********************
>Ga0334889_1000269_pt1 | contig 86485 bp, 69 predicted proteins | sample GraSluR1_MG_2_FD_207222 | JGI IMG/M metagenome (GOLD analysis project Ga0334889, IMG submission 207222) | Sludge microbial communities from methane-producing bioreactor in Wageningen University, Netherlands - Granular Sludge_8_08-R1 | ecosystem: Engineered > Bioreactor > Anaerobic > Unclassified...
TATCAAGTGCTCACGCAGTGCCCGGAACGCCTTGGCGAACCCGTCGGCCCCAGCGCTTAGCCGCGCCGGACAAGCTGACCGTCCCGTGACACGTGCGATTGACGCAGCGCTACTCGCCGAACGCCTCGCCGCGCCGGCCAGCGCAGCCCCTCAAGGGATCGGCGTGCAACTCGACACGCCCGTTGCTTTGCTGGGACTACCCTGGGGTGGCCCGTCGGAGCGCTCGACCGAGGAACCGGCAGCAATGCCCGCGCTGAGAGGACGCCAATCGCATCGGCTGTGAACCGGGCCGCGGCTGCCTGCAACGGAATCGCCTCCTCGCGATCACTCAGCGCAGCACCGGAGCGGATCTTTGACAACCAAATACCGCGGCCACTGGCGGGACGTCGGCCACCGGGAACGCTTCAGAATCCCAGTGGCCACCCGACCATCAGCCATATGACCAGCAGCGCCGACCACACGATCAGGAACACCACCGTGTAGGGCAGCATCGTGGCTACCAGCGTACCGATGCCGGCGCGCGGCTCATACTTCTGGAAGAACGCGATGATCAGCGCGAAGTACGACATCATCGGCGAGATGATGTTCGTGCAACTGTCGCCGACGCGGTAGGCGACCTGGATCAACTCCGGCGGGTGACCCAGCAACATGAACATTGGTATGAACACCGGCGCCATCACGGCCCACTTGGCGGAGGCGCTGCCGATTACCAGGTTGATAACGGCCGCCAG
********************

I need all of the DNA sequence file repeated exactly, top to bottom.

>Ga0334889_1000269_pt1 | contig 86485 bp, 69 predicted proteins | sample GraSluR1_MG_2_FD_207222 | JGI IMG/M metagenome (GOLD analysis project Ga0334889, IMG submission 207222) | Sludge microbial communities from methane-producing bioreactor in Wageningen University, Netherlands - Granular Sludge_8_08-R1 | ecosystem: Engineered > Bioreactor > Anaerobic > Unclassified...
TATCAAGTGCTCACGCAGTGCCCGGAACGCCTTGGCGAACCCGTCGGCCCCAGCGCTTAGCCGCGCCGGACAAGCTGACCGTCCCGTGACACGTGCGATTGACGCAGCGCTACTCGCCGAACGCCTCGCCGCGCCGGCCAGCGCAGCCCCTCAAGGGATCGGCGTGCAACTCGACACGCCCGTTGCTTTGCTGGGACTACCCTGGGGTGGCCCGTCGGAGCGCTCGACCGAGGAACCGGCAGCAATGCCCGCGCTGAGAGGACGCCAATCGCATCGGCTGTGAACCGGGCCGCGGCTGCCTGCAACGGAATCGCCTCCTCGCGATCACTCAGCGCAGCACCGGAGCGGATCTTTGACAACCAAATACCGCGGCCACTGGCGGGACGTCGGCCACCGGGAACGCTTCAGAATCCCAGTGGCCACCCGACCATCAGCCATATGACCAGCAGCGCCGACCACACGATCAGGAACACCACCGTGTAGGGCAGCATCGTGGCTACCAGCGTACCGATGCCGGCGCGCGGCTCATACTTCTGGAAGAACGCGATGATCAGCGCGAAGTACGACATCATCGGCGAGATGATGTTCGTGCAACTGTCGCCGACGCGGTAGGCGACCTGGATCAACTCCGGCGGGTGACCCAGCAACATGAACATTGGTATGAACACCGGCGCCATCACGGCCCACTTGGCGGAGGCGCTGCCGATTACCAGGTTGATAACGGCCGCCAG